Parts Used & Where Grown
Goldenseal is native to eastern North America and is cultivated in Oregon and Washington. It is seriously threatened by over-harvesting in the wild. The dried root and rhizome are used in herbal medicine.
How It Works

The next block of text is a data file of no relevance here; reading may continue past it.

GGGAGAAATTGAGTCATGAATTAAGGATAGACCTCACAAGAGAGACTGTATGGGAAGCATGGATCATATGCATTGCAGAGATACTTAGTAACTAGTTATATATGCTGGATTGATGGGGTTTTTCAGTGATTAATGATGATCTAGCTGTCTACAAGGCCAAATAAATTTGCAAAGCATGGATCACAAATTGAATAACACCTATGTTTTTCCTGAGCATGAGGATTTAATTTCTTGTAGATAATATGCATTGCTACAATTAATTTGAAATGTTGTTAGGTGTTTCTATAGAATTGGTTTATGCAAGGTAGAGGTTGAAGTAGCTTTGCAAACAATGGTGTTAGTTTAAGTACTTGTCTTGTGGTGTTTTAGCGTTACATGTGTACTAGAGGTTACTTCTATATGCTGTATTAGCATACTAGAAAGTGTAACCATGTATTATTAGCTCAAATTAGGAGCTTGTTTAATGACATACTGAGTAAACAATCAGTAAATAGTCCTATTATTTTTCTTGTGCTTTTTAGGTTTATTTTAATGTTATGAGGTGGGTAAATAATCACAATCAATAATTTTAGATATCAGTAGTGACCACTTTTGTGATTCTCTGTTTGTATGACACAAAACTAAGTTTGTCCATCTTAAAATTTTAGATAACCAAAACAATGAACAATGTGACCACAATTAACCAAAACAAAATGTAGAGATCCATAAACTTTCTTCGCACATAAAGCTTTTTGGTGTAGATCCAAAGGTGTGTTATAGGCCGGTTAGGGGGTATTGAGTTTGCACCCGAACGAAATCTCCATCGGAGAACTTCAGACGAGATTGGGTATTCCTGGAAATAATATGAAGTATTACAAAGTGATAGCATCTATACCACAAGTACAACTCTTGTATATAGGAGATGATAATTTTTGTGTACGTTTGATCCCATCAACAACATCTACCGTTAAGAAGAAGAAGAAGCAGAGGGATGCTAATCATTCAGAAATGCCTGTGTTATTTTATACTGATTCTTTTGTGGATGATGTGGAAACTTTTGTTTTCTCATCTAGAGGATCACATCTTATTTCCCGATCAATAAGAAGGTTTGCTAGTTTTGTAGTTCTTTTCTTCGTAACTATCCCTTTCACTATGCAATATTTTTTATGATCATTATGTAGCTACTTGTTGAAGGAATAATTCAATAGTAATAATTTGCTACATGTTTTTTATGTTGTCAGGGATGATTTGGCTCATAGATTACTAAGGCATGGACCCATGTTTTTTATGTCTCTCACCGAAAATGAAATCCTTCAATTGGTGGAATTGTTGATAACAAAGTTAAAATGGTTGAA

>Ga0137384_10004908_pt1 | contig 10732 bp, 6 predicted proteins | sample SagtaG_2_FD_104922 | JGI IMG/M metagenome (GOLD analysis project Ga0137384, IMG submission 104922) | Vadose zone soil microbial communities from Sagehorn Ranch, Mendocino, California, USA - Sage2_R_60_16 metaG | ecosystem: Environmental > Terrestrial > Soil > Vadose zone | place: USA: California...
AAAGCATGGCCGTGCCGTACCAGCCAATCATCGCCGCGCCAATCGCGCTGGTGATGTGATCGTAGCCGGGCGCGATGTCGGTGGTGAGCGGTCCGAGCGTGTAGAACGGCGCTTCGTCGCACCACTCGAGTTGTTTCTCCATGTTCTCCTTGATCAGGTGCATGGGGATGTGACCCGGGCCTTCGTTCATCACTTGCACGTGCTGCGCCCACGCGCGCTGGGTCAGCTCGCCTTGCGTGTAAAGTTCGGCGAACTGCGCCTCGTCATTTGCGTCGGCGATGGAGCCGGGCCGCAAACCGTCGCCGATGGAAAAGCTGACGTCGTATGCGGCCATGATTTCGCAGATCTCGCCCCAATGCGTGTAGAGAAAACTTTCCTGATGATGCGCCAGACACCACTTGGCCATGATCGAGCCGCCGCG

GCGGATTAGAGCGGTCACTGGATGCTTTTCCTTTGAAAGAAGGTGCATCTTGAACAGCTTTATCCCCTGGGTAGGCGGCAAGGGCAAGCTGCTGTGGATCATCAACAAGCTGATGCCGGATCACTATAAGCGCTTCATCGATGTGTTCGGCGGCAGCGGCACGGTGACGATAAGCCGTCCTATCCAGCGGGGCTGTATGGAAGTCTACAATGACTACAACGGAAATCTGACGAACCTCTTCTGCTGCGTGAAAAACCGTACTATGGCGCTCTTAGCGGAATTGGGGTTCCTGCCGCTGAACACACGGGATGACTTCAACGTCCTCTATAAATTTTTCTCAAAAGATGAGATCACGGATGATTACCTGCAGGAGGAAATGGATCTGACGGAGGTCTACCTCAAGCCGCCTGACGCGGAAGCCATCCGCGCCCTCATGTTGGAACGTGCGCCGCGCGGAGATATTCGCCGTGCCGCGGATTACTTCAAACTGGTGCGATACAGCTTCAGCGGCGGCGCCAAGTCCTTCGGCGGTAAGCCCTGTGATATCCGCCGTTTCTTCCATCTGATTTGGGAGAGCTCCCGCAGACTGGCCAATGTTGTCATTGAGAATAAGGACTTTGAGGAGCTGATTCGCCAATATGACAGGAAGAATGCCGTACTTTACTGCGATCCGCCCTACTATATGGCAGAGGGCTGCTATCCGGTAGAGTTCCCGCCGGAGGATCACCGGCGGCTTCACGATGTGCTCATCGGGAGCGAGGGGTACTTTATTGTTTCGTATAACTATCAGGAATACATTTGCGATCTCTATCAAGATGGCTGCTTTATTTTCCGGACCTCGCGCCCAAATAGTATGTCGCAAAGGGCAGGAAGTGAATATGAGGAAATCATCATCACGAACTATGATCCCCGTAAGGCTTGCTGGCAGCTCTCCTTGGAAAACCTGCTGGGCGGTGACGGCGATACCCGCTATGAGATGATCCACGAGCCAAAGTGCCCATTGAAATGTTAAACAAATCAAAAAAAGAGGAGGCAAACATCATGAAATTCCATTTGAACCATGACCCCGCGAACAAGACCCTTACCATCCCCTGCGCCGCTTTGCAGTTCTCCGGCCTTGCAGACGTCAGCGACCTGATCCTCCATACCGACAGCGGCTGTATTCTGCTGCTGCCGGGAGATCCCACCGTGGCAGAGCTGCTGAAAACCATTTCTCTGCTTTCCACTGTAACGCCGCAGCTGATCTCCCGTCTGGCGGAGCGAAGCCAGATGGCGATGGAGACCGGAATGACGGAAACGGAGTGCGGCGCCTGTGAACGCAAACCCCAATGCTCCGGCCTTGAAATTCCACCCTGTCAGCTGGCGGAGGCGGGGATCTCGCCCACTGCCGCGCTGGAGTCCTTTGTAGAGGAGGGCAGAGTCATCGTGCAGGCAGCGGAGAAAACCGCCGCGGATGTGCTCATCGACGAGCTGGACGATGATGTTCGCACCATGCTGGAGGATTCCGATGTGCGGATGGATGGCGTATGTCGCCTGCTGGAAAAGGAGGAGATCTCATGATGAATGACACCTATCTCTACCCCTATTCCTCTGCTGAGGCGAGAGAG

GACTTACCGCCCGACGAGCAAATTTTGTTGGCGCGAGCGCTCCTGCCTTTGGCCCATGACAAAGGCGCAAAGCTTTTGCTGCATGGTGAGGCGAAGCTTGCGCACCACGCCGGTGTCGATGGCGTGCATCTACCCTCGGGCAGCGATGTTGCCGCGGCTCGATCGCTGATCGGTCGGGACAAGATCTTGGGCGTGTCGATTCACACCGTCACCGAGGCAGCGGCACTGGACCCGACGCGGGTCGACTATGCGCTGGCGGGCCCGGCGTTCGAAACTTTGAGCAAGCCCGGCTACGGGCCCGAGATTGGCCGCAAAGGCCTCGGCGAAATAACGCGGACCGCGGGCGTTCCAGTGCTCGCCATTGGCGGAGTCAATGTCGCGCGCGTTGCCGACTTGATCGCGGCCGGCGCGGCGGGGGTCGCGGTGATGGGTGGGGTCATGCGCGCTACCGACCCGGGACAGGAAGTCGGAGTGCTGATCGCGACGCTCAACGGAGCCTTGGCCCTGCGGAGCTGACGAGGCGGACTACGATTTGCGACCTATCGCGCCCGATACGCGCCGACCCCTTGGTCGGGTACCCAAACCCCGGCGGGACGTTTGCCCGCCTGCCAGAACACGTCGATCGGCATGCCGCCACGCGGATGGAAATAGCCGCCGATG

Little research has been done on whole goldenseal root or rhizome, but many studies have evaluated the properties of its two primary alkaloids, berberine and hydrastine. Berberine, the more extensively researched of the two, accounts for 0.5–6.0% of the alkaloids present in goldenseal root and rhizome. However, the effect of goldenseal in the gastrointestinal tract is most likely localized as its alkaloids (particularly berberine) are poorly absorbed into the bloodstream, limiting any systemic antibiotic effects.1 Goldenseal also has strong astringent properties which may partially explain its historical use for sore throats and diarrhea. In test tube studies, it has shown a wide spectrum of antibiotic activity against disease-causing organisms, such as Chlamydia, E. coli, Salmonella typhi, and Entamoeba histolytica.2 Human trials have used isolated berberine to treat diarrhea and gastroenteritis with good results.3 The whole root has not been clinically studied.